Some aspects of statistical inference in systems of equations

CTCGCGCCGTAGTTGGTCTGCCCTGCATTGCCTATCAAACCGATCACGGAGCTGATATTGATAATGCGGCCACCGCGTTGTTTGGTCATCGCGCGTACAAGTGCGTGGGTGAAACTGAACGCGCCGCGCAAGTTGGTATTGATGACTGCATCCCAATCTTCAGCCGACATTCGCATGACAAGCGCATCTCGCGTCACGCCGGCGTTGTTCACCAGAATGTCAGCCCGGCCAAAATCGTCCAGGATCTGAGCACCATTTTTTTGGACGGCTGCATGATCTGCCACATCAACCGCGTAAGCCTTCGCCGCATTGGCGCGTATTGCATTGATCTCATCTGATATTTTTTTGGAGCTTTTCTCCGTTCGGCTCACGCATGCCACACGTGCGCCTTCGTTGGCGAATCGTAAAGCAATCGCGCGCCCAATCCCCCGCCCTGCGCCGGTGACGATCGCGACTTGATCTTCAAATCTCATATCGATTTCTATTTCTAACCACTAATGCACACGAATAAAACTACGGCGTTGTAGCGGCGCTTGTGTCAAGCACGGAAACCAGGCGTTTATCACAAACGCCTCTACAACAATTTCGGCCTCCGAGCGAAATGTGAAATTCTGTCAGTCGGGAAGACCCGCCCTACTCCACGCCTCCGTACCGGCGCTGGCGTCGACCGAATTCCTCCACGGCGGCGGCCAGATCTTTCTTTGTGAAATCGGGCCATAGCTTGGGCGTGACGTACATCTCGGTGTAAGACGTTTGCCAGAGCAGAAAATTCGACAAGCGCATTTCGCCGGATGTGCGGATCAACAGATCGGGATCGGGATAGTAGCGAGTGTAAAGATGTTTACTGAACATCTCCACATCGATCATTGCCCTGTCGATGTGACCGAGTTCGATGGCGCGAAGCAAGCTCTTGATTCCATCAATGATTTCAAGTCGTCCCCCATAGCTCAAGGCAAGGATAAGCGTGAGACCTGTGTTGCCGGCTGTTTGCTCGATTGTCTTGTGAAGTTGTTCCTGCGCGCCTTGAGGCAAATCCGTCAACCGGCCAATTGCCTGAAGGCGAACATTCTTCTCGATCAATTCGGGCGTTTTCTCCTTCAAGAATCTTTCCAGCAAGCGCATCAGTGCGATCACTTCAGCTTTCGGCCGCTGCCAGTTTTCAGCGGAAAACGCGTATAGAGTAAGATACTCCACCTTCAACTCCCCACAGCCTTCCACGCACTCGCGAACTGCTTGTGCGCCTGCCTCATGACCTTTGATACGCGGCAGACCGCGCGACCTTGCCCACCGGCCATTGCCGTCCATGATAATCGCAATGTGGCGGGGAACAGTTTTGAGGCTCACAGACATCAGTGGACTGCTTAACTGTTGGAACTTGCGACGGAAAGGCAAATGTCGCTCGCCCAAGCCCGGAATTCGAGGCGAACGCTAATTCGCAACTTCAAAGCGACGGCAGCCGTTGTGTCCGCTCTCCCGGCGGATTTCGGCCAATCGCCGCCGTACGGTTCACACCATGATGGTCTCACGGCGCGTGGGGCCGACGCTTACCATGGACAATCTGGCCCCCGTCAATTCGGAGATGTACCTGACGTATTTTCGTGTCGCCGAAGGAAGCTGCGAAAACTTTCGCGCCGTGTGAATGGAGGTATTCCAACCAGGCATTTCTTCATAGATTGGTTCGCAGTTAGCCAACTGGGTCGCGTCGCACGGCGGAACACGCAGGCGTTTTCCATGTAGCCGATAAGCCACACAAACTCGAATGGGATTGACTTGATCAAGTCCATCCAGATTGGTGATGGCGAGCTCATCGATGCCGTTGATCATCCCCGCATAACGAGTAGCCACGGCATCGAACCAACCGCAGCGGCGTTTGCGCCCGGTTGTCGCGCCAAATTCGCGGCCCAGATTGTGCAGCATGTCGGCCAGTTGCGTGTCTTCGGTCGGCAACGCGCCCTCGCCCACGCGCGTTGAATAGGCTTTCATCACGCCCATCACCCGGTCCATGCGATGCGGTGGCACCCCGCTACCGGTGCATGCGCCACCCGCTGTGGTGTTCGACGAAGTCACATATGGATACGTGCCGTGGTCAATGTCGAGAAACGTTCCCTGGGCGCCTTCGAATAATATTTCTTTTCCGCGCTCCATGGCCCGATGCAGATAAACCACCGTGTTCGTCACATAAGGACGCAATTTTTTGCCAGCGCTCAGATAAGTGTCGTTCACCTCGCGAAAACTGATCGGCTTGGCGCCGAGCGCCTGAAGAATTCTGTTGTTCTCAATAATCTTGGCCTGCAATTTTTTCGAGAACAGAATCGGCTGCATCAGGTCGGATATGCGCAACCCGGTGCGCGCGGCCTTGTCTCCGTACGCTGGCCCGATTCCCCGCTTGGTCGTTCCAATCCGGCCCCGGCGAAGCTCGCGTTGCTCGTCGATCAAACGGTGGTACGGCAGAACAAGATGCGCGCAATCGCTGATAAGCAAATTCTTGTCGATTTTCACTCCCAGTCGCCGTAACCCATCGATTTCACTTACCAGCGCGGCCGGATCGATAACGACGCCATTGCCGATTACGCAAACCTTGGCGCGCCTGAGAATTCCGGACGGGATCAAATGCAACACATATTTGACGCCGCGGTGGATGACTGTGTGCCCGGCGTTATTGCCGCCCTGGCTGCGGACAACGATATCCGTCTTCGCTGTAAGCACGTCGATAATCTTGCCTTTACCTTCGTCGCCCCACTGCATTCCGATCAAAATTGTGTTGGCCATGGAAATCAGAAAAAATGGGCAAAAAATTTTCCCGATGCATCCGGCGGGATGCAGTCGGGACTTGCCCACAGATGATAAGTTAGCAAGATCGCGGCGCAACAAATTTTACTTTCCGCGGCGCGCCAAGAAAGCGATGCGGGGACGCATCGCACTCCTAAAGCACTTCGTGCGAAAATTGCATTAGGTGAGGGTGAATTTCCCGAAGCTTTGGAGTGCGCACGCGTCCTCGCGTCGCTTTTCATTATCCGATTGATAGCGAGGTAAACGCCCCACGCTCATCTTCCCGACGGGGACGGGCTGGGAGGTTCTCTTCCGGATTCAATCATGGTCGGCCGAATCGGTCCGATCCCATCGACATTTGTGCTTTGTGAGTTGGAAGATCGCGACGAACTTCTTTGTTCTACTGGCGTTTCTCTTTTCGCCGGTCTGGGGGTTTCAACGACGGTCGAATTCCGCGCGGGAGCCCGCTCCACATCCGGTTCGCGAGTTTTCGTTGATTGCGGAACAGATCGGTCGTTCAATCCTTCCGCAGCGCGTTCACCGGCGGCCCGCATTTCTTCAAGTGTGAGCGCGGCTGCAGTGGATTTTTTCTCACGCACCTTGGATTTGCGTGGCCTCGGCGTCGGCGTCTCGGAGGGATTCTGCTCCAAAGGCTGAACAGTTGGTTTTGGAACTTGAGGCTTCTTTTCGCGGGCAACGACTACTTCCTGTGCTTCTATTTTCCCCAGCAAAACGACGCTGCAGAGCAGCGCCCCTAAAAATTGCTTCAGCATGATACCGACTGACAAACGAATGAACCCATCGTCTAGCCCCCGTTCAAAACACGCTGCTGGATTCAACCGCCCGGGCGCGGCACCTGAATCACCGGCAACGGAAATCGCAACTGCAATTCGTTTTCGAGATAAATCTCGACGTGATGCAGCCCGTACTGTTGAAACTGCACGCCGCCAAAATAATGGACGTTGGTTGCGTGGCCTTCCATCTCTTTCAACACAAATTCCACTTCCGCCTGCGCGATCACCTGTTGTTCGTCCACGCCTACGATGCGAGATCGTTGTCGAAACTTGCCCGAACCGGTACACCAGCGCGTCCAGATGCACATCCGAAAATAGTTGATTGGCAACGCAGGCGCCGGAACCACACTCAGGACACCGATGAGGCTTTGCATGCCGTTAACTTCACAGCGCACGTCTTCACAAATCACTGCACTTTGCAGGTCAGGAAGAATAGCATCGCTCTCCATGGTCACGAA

Abstract: The objective of this thesis is to develop a strategy for statistical/econometric inferences applicable to systemwise testing of econometric models. A common deficiency in many applied econometric studies is the absence of statistical diagnostic testing. A model is only as good as the assumptions being used, and if these assumptions are incorrect then the model can be as good as worthless. In the field of econometrics, available data typically consist of time series data which are not generated under controlled conditions. Hence there arises the need for a well designed misspecification testing strategy. Among other things, the thesis outlines a strategy for how to select an appropriate model. The thesis consists of four papers: Paper I, describes a misspecification testing strategy designed to ensure the appropriateness of the statistical assumptions underlying a system of equations. The strategy is explained and illustrated by means of an empirical example, in which the annual demand for milk in Sweden for the period 1960-1991 is estimated by using an approximation of the AIDS model (LA/AIDS). Paper II, presents an extensive Monte Carlo simulation study to examine the small sample properties of the Breusch-Godfrey test for autocorrelated errors when applied to system of equations. Paper III, presents an extensive Monte Carlo simulation study to examine the small sample properties of the Regression Specification Error Test (RESET) in a system of equations perspective. Paper IV, finally, addresses some problems in a paper by Xepapadeas and Habib (Applied Economics Letters, 1996). It is argued that the authors commit some serious errors when estimating a dynamic almost ideal demand system applied to the Greek data on dairy products.
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